An importance aspect is to harmonize with elements such as the surrounding buildings, terrain, directions, water table, soil fertility, climatic patterns and the six seasons (in context of India), while understanding natural rhythms. In line with the Indic principles, it seeks to utilize knowledge and not merely information.
The centre of a defined space is called Brahmapada, which is the most potent and was used to locate a temple and an open gathering place during town planning. Government buildings with less permanent occupancy were constructed in the zone surrounding the Brahmapada, while buildings with dense occupancy such as residential structures were housed beyond that, facing the temple. The outermost zone was kept for business establishments, beyond which satellite towns were created as per the need.
Triangles and squares are said to encourage Sattvika energy, hexagons create Rajasika energy, while circles are generally said to generate Tamasika energy, if continuously inhabited for long periods of the day. The placement of various Murtis in the temple is also based on similar spiritual considerations depending upon the deity depicted by a particular form.
While planning houses and towns, the topography of the region, slopes and natural drainage of water should also be considered. Interestingly, bricks (mostly of the same size) have been in use since the earliest times of urbanization in the Sindhu-Saraswati river basin;s and they were much like the bricks used today.
The participants had started enjoying this enriching workshop from the first day itself. Vijay Nishtala, a software professional from Bengaluru, was greatly impressed by the way in which Smt. Sashikala imparted knowledge, not only about architecture; but also the holistic Indian way of life.
He added, “This is the right way to teach Indic thought without compartmentalizing disciplines. The mode of teaching clearly points out to the Sattvika lifestyle of the Guru, developed over the years. We have become skeptics of our own knowledge and workshops such as this help in changing that perception. Moreover, we have realized that Vaastu is a part of the larger environment.”
Sanchara Devadoss, a student of architecture from Madurai, said, “I am very pleased with the way in which the workshop is being conducted, with so much learning. The teacher as well as the participants are open to new ideas and it is so different than a typical lecture format. The concepts being shared are eye-opening. Links to other disciplines such as Yoga and Ayurveda are very useful.”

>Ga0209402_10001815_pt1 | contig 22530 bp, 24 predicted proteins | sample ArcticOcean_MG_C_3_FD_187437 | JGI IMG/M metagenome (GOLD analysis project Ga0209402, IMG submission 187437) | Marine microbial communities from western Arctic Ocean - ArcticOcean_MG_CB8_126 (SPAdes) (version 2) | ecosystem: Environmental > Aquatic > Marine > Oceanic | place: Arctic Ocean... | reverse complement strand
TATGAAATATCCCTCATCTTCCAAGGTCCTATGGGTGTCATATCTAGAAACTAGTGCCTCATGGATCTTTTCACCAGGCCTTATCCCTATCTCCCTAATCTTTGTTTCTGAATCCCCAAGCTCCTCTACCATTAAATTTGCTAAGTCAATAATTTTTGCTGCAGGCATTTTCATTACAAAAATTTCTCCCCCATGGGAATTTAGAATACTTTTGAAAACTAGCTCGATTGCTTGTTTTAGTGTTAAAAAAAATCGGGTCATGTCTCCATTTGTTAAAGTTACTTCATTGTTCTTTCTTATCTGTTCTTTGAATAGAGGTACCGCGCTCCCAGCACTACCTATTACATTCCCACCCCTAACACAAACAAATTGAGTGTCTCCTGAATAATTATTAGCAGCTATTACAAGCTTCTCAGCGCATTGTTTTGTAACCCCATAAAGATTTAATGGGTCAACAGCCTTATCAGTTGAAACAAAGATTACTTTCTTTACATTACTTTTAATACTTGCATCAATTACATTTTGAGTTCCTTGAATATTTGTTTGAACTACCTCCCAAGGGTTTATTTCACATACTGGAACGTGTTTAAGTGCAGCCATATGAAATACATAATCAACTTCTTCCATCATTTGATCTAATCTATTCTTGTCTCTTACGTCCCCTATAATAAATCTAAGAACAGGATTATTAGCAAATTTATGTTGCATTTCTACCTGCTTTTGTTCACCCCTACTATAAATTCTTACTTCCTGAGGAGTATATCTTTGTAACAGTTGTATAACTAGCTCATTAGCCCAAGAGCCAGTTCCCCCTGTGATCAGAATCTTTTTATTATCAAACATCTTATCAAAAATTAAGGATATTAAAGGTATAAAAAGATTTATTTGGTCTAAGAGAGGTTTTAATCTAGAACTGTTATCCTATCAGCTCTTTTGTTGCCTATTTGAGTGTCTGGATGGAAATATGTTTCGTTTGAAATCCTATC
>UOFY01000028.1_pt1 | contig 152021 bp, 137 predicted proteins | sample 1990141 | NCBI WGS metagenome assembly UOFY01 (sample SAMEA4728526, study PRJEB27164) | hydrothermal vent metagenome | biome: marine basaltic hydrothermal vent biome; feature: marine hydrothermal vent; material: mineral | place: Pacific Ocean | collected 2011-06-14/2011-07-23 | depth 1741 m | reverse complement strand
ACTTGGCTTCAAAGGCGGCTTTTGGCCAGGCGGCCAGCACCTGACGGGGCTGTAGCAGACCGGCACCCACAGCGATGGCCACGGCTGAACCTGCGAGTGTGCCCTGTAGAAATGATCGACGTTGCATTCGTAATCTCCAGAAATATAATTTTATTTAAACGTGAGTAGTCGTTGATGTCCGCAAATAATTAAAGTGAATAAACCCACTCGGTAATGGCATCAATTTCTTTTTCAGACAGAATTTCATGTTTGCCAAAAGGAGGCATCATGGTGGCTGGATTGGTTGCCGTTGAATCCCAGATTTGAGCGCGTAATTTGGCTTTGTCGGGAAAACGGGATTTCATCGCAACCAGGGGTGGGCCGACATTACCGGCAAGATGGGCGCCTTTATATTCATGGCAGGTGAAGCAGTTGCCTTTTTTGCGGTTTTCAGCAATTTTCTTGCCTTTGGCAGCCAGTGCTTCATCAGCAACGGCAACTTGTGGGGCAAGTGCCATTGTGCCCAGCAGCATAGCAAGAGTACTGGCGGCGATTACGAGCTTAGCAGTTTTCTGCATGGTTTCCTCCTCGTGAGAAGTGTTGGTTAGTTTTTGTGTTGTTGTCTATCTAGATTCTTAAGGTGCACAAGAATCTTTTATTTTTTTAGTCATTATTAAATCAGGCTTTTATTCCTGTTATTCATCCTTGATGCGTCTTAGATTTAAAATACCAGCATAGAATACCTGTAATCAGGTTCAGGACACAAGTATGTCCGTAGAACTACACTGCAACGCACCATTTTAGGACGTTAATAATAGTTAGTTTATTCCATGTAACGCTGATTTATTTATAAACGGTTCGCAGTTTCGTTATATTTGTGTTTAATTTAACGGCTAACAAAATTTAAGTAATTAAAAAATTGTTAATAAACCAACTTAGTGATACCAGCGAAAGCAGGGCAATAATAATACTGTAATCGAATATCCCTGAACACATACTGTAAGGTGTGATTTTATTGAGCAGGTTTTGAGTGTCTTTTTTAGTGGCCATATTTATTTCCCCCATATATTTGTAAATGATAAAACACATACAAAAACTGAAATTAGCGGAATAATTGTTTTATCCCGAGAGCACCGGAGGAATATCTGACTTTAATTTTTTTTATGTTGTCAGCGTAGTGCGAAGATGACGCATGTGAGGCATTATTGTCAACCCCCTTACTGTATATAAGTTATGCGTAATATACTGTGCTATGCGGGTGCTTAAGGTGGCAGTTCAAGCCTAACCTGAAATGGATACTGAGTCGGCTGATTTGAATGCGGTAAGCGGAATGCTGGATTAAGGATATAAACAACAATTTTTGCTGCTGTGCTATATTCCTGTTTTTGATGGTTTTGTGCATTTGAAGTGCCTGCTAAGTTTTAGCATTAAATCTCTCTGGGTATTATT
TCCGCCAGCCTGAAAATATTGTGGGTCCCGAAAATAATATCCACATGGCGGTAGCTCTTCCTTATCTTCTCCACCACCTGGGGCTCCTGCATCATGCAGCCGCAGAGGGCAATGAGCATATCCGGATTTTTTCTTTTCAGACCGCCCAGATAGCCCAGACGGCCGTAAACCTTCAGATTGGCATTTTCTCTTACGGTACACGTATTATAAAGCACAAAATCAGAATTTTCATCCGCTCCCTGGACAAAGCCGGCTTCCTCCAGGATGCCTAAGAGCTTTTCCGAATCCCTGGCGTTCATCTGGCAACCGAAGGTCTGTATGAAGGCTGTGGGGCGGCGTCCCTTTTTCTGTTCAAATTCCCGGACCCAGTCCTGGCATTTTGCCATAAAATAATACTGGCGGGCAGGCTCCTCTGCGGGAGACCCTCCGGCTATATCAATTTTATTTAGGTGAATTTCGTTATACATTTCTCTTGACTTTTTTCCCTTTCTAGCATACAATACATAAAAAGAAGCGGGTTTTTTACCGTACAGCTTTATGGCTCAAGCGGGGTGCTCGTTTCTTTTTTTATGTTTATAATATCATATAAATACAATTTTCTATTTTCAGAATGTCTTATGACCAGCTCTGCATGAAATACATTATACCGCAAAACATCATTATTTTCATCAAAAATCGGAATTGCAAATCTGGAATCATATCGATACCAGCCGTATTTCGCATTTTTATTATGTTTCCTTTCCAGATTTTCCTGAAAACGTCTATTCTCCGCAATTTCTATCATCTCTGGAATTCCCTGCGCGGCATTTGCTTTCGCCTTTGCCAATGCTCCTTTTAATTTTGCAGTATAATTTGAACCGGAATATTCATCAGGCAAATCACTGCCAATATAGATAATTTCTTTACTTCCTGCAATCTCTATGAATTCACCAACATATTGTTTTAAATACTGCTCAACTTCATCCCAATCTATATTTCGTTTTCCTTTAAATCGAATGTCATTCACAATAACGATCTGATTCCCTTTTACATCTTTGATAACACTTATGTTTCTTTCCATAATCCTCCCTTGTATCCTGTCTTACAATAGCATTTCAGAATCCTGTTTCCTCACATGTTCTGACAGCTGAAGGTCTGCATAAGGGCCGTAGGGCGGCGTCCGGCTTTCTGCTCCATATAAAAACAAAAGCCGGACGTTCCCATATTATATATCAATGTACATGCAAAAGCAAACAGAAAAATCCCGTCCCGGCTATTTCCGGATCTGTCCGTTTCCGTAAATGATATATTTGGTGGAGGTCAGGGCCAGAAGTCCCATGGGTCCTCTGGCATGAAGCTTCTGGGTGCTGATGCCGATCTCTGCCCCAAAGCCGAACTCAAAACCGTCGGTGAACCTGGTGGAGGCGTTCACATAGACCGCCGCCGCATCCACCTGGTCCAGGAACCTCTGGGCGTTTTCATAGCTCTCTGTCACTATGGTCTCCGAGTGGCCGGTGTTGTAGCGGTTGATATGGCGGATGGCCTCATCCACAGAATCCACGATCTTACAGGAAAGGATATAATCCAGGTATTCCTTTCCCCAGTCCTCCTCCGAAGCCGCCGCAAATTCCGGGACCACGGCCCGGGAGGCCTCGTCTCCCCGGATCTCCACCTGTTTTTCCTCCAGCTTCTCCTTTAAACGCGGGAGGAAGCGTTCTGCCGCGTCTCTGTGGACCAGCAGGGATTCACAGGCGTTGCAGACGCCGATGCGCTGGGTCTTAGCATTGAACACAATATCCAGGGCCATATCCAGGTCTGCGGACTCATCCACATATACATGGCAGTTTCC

Energy & Design: Structures and Sculptures
The later part of the day focused on design in consonance with the surrounding space and energies, for buildings as well as sculptures, with appropriate interventions or the lack of it. For instance, Smt. Sashikala emphasized on the importance of retaining the original design of a house built on scientific Vaastu concepts. This avoids the breakage of energies, which can happen with too many modifications.
The immediate physical surroundings also matter a lot. Trees are an integral part of any landscape. It is inappropriate to cut trees because of misunderstandings about the physical and spiritual concepts. A tree standing 12.5 feet away is generally safe to the physical existence of the building. If it is closer, rather than cutting it, some roots on the nearer side can be trimmed and a retaining wall can be constructed.
On the energy plane, chanting of relevant Mantras and worship with scientifically proven accessories, can create harmony. Bahiranga (outer) Sadhana with flowers and other offerings and Antaranga Sadhana (inner) with the offering of the mind, are the two ways of doing it. The presence of elements such as fire and water in the house aids the process. Early morning and evening are the periods considered conducive for such Sadhana. An exercise on the use of a pendulum to detect energies in a place was also done by the participants.
Just as in case of structures, this discipline also deals with the scientific design of sculptures. Different measurements or Talas are used for different sculptures depending upon the status of evolution of the being that is being sculpted. The smallest Murtis are of the lesser evolved beings such as tortoise and fish, depicted by the first two Avataras of Vishnu.
The sculptures of celestial beings such as Kinnaras are slightly larger, while those of other dwarf creatures are in the fourth category. Bigger still are the Murtis of Ganpati and Vamana. Balakrishna and Balamurugan are sculpted bigger than that, while the Murtis of Rishis are even bigger.
The next level is that of other Devatas and then the divine beings such as Buddha and Mahavira. The biggest ones are those of Brahma, Vishnu, Mahesha, and Skanda. A very detailed set of proportions is also used in sculpting temples, including the Vimanam and Gopuram. An insightful movie depicting the works of Ganapati Sthapati was screened in the fag end of the day, which enlightened the participants about the science of sculpture in India.
Day-3 & 4 – Cosmology
The universal forces operating on the Earth in the form of various energies are also important. The various directions bring various such energies, that affect all beings in different manner. However, before interpreting this part, the speaker gave a word of caution that everything can be seen in either a positive or negative spirit. No direction is bad per say, and adherence to these guidelines is only for getting the additional benefits that can be derived from different directions.